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A High Level of Transgenic Viral Small RNA Is Associated with Broad Potyvirus Resistance in Cucurbits

October 2011 , Volume 24 , Number  10
Pages  1,220 - 1,238

Diana Leibman,1 Dalia Wolf,2 Vinod Saharan,3 Aaron Zelcer,2 Tzahi Arazi,4 Shiboleth Yoel,1 Victor Gaba,1 and Amit Gal-On1

1Department of Plant Pathology and Weed Science and 2Department of Vegetable Research, ARO The Volcani Center, Bet Dagan 50250, Israel; 3Department of Molecular Biology and Biotechnology, Maharana Pratap University of Agriculture and Technology, Udaipur-313001, Rajasthan, India; 4Department of Ornamental Horticulture, ARO The Volcani Center, Israel

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Accepted 15 June 2011.

Gene-silencing has been used to develop resistance against many plant viruses but little is known about the transgenic small-interfering RNA (t-siRNA) that confers this resistance. Transgenic cucumber and melon lines harboring a hairpin construct of the Zucchini yellow mosaic potyvirus (ZYMV) HC-Pro gene accumulated different levels of t-siRNA (6 to 44% of total siRNA) and exhibited resistance to systemic ZYMV infection. Resistance to Watermelon mosaic potyvirus and Papaya ring spot potyvirus-W was also observed in a cucumber line that accumulated high levels of t-siRNA (44% of total siRNA) and displayed significantly increased levels of RNA-dependent RNA (RDR)1 and Argonaute 1, as compared with the other transgenic and nontransformed plants. The majority of the t-siRNA sequences were 21 to 22 nucleotides in length and sense strand biased. The t-siRNA were not uniformly distributed throughout the transgene but concentrated in “hot spots” in a pattern resembling that of the viral siRNA peaks observed in ZYMV-infected cucumber and melon. Mutations in ZYMV at the loci associated with the siRNA peaks did not break this resistance, indicating that hot spot t-siRNA may not be essential for resistance. This study shows that resistance based on gene-silencing can be effective against related viruses and is probably correlated with t-siRNA accumulation and increased expression of RDR1.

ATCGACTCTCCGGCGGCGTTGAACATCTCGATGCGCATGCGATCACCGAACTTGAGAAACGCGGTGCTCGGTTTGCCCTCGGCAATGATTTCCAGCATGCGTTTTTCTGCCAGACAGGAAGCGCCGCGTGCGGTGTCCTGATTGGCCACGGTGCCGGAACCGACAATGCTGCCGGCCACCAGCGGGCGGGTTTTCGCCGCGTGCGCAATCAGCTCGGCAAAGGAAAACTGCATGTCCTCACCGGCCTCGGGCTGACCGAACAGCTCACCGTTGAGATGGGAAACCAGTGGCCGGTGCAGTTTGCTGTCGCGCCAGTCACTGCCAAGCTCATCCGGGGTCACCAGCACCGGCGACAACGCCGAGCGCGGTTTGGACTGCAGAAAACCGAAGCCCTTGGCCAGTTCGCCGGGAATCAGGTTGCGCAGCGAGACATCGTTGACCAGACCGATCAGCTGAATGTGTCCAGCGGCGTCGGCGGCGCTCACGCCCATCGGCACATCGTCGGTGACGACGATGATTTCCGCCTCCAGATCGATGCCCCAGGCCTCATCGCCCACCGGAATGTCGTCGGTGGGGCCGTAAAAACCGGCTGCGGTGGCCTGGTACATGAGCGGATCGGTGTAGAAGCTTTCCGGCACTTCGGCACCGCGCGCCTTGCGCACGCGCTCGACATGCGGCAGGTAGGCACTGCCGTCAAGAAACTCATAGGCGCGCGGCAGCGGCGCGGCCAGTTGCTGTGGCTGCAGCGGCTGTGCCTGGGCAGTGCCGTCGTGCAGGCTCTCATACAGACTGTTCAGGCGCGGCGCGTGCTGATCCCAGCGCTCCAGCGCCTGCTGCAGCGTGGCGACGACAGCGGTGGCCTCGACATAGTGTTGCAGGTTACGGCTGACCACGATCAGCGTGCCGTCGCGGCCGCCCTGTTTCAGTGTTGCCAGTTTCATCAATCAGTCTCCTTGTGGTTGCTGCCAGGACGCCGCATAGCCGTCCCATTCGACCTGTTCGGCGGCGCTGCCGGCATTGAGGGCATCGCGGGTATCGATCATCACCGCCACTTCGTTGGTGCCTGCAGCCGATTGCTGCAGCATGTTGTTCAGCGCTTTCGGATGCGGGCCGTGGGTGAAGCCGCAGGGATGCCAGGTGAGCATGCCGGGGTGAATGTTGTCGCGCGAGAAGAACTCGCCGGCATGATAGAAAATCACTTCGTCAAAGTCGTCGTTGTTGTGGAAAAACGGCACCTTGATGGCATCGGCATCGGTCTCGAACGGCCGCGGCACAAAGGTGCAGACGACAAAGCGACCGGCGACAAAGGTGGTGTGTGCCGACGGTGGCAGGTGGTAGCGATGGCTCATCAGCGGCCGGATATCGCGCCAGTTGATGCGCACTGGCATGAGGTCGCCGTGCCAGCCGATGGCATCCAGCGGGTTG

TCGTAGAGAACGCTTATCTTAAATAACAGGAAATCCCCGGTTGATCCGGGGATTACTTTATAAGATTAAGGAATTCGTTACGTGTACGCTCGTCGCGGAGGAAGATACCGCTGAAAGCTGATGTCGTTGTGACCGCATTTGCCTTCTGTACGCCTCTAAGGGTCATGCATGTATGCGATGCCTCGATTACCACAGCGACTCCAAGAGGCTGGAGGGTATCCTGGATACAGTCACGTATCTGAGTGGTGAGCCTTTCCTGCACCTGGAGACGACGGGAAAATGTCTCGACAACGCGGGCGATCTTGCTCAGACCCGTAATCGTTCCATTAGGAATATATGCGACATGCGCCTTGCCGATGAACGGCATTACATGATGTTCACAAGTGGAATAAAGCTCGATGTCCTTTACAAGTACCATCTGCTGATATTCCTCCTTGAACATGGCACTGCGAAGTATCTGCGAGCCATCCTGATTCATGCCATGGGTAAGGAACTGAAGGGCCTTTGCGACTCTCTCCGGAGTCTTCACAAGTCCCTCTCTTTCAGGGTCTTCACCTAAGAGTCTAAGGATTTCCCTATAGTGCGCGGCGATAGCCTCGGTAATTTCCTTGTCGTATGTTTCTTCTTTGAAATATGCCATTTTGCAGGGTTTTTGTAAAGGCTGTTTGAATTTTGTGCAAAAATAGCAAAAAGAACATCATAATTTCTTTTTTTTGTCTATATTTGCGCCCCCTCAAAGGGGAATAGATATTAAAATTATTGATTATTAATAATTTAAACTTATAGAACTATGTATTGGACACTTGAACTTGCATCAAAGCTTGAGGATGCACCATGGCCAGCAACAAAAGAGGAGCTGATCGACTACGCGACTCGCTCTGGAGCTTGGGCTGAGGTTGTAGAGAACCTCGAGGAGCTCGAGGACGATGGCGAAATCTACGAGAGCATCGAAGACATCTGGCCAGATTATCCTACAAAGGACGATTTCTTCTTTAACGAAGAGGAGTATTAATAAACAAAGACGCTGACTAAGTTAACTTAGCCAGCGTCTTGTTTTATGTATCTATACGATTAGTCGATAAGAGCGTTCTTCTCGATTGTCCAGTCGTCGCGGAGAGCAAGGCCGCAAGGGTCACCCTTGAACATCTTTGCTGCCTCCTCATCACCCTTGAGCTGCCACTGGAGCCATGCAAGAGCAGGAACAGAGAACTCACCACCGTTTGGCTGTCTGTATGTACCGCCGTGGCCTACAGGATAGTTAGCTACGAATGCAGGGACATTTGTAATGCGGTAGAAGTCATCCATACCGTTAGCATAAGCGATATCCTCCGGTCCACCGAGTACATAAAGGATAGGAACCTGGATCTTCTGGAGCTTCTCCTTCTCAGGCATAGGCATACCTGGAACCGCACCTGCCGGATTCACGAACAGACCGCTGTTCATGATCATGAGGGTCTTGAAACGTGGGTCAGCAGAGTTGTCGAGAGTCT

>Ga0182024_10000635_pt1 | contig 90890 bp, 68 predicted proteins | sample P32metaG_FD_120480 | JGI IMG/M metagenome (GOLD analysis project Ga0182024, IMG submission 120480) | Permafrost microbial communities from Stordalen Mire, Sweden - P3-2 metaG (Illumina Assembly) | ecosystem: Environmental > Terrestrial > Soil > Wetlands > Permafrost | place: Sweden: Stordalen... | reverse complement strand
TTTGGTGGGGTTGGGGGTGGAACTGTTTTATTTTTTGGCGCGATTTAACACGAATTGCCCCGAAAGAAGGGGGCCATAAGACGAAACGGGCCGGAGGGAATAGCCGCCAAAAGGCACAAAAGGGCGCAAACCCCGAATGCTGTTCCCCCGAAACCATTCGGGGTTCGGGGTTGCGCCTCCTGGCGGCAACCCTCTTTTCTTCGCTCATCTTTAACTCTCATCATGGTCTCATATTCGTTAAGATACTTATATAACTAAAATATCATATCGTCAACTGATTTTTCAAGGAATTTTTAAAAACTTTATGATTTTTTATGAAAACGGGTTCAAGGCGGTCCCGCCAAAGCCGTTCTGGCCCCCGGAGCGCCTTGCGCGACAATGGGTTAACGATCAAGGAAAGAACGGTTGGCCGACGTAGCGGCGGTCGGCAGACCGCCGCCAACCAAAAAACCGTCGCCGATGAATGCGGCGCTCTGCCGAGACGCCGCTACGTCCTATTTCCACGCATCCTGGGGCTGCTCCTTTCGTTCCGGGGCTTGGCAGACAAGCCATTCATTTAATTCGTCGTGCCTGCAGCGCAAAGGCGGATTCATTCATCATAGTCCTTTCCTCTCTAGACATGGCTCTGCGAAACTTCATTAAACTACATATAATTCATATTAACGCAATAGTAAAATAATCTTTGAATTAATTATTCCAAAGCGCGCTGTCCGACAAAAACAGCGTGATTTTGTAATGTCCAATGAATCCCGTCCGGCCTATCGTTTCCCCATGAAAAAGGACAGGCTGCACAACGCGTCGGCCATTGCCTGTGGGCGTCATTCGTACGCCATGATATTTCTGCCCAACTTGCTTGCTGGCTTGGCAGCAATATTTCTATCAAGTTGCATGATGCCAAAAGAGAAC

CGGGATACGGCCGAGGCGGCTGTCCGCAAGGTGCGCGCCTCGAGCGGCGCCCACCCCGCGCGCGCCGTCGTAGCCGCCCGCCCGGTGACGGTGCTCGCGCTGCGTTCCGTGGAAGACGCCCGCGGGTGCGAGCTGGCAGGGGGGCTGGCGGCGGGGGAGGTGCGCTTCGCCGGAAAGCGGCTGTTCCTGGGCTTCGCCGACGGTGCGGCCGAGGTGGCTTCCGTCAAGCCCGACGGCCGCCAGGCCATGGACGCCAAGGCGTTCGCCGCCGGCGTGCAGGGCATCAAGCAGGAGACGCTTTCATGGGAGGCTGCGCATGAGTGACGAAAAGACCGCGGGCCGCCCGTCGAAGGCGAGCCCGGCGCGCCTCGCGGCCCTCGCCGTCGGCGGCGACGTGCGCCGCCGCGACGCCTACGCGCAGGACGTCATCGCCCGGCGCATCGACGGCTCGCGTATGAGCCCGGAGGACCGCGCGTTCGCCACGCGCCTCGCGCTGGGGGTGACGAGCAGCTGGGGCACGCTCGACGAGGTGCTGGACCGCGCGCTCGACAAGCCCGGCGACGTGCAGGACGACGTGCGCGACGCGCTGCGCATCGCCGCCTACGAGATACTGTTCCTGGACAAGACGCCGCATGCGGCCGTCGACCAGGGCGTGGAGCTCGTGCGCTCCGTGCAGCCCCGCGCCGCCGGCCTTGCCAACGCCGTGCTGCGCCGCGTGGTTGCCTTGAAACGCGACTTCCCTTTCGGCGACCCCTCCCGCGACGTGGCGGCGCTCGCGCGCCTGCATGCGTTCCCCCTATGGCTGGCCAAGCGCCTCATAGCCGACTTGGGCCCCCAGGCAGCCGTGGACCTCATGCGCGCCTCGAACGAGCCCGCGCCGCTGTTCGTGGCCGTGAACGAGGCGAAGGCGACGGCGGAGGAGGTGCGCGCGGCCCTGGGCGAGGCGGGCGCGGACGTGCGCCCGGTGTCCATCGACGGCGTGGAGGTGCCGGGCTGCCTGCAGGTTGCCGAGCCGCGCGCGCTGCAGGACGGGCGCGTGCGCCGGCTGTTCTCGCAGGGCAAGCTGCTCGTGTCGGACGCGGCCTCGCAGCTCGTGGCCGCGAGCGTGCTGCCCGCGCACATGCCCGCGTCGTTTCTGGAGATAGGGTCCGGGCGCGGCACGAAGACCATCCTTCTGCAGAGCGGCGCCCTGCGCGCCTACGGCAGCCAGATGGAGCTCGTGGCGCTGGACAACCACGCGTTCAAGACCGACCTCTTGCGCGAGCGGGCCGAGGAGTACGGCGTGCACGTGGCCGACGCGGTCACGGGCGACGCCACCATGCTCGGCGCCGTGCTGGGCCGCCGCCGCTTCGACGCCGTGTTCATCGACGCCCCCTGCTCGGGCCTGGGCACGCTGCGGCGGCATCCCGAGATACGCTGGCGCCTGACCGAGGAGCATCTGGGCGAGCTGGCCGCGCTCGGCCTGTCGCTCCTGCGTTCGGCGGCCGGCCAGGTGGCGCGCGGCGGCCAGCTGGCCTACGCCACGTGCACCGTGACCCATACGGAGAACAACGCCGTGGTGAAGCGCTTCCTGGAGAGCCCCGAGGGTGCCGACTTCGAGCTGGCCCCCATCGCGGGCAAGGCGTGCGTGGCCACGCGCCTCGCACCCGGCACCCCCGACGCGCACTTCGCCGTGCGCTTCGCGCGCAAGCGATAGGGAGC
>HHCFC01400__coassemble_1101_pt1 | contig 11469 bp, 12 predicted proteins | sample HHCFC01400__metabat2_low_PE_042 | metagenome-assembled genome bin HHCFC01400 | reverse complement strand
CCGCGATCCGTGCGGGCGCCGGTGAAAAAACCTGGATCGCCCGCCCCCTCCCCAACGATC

© 2011 The American Phytopathological Society